Epistolae (LXVIII Epistola ad Castrutium; CXLVI ad Evangelum).
Folio (197 x 322 mm, written space 155 x 255 mm). The greater part of a leaf written in double columns in a good romanesque hand, above top line, 37 lines, ruled in plummet, two-line initial 'L' (Legimus) on verso, capitals stroked in red.
A fine, two-sided, nearly full-page manuscript fragment discovered within (and subsequently removed from) the covers of a binding: most of Saint Jerome's letter 68, to Castrutius, beginning with "homines volutari in ceno [libidi]num". The text of the letter is continued and completed on the verso, there followed by Jerome's letter 146 to Evangelus, here breaking off with "et Galliae, et Britanniae, et [Afri]ca, et Persis, et Oriens et India".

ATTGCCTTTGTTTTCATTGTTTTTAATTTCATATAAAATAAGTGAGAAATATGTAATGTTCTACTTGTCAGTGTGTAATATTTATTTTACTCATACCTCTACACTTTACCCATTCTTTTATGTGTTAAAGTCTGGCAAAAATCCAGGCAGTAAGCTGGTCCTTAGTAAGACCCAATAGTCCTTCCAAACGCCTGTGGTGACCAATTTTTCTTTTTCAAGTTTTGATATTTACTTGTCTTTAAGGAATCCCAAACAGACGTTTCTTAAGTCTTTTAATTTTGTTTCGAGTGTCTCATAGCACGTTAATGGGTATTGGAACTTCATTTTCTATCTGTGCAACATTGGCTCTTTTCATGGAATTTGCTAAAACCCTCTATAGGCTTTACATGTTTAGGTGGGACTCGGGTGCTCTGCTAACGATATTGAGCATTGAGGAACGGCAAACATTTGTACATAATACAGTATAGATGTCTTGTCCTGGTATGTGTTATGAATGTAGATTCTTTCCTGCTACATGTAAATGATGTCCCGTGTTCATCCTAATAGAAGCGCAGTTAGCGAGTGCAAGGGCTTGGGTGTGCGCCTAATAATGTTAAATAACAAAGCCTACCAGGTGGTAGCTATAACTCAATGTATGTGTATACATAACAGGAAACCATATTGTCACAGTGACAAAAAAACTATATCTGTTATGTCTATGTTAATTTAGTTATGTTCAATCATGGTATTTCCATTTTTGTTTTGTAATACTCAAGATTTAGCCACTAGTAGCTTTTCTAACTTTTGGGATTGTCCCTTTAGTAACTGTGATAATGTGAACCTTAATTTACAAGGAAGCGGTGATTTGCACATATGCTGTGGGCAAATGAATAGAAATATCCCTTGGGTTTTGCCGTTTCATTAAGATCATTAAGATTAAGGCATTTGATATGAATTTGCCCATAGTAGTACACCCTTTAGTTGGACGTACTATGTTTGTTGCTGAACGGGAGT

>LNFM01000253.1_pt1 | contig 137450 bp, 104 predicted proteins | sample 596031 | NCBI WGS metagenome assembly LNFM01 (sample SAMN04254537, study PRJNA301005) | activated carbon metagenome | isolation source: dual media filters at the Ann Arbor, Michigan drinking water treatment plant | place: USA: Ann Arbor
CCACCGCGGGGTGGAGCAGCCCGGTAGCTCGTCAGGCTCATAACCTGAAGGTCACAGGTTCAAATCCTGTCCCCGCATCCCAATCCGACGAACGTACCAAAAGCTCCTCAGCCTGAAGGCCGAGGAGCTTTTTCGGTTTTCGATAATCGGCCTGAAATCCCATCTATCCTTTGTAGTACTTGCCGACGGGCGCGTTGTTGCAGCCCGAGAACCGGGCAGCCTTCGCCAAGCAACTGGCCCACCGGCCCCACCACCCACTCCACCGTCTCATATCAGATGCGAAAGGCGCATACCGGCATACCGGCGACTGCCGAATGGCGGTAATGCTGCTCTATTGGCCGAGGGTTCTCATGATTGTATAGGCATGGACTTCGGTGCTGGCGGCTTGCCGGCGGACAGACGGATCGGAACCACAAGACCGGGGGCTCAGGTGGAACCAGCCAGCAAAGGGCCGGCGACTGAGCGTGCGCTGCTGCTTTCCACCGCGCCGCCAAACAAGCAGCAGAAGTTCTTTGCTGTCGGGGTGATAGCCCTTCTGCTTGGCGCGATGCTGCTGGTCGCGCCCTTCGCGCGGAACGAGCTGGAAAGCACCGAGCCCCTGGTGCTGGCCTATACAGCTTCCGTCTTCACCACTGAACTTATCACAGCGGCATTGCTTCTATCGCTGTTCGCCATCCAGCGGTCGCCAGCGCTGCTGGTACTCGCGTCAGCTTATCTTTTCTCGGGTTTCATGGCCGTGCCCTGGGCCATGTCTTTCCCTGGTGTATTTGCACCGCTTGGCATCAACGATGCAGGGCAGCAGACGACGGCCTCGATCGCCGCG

In his letter to Castrutius, a blind man from Pannonia who had been thwarted in an attempted pilgrimage to Palestine, where he had wanted to visit the Church Father in Bethlehem, Jerome consoles the recipient by thanking him for his intentions and assuring him that blindness is not a condition brought about by sin. He comforts him by referring to Christ's words about the man born blind (John 9:3) and by telling him the story of Antony and Didymus. The letter was written in 397, during his work on his famous Bible translation from Hebrew into Latin. The letter to Evangelus, of unknown date, concerns the arrogance of Roman deacons.
Trimmed and discoloured from use in binding, with loss of part of inner column of text; verso dust-soiled and slightly stained; vertical slit in vellum along outer edge of outer column without loss. An exceptional, early survival.
Migne, Patrologia Latina 22, cols. 652f. & 119+2-4.